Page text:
Social media for small businesses – part 2 – Off to a good start

by JohanBe inspired23/09/2015

Social media for small businesses – part 2 – Off to a good start
Getting started with social media… that’s often easier said then done because, which social media should you have? And why?

As discussed in our previous article, there is no reason to avoid using social media. But what are good reasons to get into social media?

You are obviously the only one who can determine which reasons are the most important to you and your business but, generally speaking, the items below figure on most shortlists:

  • Know your customer

    with social media, it’s very easy to find out what your customers are about, what they are looking for and how you can help them with that. And all of that without, often expensive, customer surveys.
  • Customer loyalty

    Your customers will feel closer to you and more involved if you communicate with them (more) directly. And involved customers are loyal customers: they believe in you and your products or services. They are less apt to abandon your business in favour of your competitors and  they will share positive experiences.
  • Be known

    You want to know what customers need, but do your clients know what you stand for and what you are working on? Do clients know that that loaf of bread (sliced please) you just sold them was a new recipe, with better wheat? Or that you attented a workshop last week to take better care of the specialty beers you serve? Or the hours you spent pouring over the latest change in tax legislation to get your customers the best breaks? Share it and show your expertise!

There are many more reasons: communication is good for your image, your web site will attract more visitors because of better search results, you’ll be able to outsmart and outmaneuver your competitors, etc.

Which social media channels are best for you is also fodder for lively debates between believers and non-believers. Let’s have a look at the top three: Facebook, Twitter and LinkedIn.

Facebook is by far the biggest of the three with more than 1 billion users world wide and about 5.8 million in Belgium alone.

Facebook is very well suited to create your own business page and promote your business. A lot of companies invest (heavily, sometimes) in Facebook advertising campaigns. Be aware that those are anything but free and that too much advertising can also alienate customers. But if you’re looking to start in social media, Facebook is a good jump-off point.

Tip: if you’re also keen to share your personal convictions, holiday pictures and more with friends and family, it would be wise to create a personal page alongside your business page.

Tip 2: don’t forget to put your contact details and opening hours on your page

Twitter has about a million active users in Belgium. It’s a very cursory medium that is very suited to follow current affairs or to answer specific customer questions quickly. Tweets are limited to a maximum of 140 characters, so there’s not a lot of room for long messages. But for fast communication, Twitter is a perfect tool. As a result, it’s also very handy to provide first-line customer support. Do check beforehand whether your customers are actually present on Twitter.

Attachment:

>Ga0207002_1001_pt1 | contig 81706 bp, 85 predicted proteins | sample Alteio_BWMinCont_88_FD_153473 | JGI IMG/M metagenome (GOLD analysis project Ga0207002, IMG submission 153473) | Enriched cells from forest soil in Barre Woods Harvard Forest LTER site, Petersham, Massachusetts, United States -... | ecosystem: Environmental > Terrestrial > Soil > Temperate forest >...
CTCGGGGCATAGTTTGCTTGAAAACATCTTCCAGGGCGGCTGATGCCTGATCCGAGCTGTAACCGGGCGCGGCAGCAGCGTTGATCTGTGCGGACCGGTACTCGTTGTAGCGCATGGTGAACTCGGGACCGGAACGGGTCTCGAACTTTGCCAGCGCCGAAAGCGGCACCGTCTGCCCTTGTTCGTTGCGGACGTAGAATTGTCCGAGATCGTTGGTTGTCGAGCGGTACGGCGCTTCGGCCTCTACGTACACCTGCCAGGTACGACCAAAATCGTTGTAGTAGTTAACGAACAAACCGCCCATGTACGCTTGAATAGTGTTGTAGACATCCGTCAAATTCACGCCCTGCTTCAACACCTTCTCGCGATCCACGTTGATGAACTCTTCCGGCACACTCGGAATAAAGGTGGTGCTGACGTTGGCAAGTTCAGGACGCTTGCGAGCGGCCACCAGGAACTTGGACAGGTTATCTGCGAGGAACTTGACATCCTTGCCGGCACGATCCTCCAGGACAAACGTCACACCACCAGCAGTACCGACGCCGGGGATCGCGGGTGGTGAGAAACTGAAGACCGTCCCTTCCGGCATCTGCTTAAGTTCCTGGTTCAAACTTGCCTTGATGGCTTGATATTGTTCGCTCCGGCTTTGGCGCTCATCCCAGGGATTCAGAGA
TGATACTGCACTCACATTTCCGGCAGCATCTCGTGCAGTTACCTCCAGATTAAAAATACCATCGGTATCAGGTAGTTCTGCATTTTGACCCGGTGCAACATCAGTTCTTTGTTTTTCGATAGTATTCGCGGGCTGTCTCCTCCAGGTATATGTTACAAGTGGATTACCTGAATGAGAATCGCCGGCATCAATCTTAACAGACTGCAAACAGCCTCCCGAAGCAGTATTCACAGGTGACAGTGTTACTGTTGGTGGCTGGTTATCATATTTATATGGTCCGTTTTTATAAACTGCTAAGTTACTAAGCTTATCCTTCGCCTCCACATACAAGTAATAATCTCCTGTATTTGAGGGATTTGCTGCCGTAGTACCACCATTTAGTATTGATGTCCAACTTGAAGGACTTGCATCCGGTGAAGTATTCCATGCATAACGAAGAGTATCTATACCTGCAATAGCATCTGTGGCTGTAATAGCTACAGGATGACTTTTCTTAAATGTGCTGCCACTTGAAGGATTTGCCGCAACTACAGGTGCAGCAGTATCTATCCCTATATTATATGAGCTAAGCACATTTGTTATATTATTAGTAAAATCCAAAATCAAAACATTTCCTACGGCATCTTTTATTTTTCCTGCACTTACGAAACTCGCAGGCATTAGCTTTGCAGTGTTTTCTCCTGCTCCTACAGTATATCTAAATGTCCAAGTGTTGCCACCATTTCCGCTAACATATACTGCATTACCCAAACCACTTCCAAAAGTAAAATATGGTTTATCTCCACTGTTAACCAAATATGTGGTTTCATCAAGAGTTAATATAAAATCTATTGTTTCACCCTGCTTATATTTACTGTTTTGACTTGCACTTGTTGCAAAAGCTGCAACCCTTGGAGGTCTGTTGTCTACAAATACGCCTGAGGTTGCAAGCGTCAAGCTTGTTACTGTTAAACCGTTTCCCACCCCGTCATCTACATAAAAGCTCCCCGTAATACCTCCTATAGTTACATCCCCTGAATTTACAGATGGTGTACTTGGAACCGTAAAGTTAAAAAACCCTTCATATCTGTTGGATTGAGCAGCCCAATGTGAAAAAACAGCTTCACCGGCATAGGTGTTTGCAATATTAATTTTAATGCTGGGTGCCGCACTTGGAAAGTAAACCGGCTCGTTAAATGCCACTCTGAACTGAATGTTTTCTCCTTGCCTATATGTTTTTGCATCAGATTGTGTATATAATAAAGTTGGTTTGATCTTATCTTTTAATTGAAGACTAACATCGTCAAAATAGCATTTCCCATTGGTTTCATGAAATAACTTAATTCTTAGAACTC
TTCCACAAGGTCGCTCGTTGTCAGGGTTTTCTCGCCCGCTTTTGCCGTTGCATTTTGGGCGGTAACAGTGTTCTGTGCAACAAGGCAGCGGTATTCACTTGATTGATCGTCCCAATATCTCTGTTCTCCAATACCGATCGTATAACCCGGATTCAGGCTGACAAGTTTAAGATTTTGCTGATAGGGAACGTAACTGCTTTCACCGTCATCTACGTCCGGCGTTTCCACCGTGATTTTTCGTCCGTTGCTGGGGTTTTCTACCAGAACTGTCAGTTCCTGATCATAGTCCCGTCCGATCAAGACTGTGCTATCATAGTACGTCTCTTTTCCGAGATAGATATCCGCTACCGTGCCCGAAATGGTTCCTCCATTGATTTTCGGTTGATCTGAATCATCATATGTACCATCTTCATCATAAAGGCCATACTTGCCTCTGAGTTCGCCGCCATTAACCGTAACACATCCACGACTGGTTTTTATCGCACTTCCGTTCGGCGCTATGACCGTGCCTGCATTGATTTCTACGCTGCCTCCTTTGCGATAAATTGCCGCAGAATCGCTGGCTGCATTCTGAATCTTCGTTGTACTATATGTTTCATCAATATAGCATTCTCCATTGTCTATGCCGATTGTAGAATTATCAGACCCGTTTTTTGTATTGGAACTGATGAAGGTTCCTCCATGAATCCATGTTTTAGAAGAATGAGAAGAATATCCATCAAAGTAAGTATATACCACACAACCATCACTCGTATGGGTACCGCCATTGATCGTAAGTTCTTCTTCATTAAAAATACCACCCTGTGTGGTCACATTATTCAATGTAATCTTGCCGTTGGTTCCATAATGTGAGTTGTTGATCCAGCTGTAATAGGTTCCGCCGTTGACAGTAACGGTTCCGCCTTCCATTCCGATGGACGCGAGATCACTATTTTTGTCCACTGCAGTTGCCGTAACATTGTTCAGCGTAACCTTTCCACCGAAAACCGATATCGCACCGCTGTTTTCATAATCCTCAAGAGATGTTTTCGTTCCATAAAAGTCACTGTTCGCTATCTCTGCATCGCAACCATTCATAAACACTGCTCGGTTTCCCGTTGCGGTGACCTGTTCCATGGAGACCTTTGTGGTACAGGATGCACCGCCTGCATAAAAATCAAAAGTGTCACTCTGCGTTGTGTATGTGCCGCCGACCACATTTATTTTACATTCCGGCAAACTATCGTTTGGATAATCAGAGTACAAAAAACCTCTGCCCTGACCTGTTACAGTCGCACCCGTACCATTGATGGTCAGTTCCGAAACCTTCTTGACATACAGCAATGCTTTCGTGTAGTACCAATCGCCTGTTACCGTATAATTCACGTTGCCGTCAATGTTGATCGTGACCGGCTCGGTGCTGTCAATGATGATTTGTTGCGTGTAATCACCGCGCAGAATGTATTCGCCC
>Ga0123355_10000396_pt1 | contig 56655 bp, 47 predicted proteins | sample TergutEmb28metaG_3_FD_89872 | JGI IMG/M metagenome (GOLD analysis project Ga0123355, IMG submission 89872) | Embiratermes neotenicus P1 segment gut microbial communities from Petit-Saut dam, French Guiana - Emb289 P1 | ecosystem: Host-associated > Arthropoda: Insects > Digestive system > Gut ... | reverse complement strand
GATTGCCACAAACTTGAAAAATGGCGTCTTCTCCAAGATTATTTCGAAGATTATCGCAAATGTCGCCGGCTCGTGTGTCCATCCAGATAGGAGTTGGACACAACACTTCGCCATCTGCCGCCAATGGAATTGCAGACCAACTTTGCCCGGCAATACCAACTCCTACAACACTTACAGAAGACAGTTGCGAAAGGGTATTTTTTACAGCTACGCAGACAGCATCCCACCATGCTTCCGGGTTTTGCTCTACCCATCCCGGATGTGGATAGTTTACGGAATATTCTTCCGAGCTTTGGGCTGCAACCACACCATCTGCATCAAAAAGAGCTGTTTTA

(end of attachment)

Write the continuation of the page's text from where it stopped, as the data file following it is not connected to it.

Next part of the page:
LinkedIn is the odd one out in this short overview. It has about 2.5 million users in Belgium but it is purely a business channel and is really only suited if you work in a business-to-business environment.

Of course there are many other social media channels, each with their own flavour and characteristics. If you’re really into “manufacturing” real products (bakers, caterers, dress shop, flower shop, interior workers, etc.) then photomedia such as Pinterest and Instagram are certainly worth considering. They allow you to quickly post beautiful pictures of your creations and share the good work you are doing.

No such thing as a free lunch

It’s perfectly possible to communicate via Facebook, Twitter or LinkedIn without spending a single Euro. But the impact of that communication will be very, very small.

Each of the three channels limits the number of people who see your messages. You may have 500 Facebook friends, but only a small portion of them will actually be shown your latest update.

Of course, there’s a way around that… by paying. Each channel offers you the opportunity to “boost” your posts or tweets so more people (even outside your circle of friends/fans/followers) get to see them. Luckily it’s also possible to target your boosted posts based on age, location, gender, interests and many more parameters.

But the ‘free-for-all’ era, sadly, left the building some time ago.

Next time:  tips & tricks for a good start

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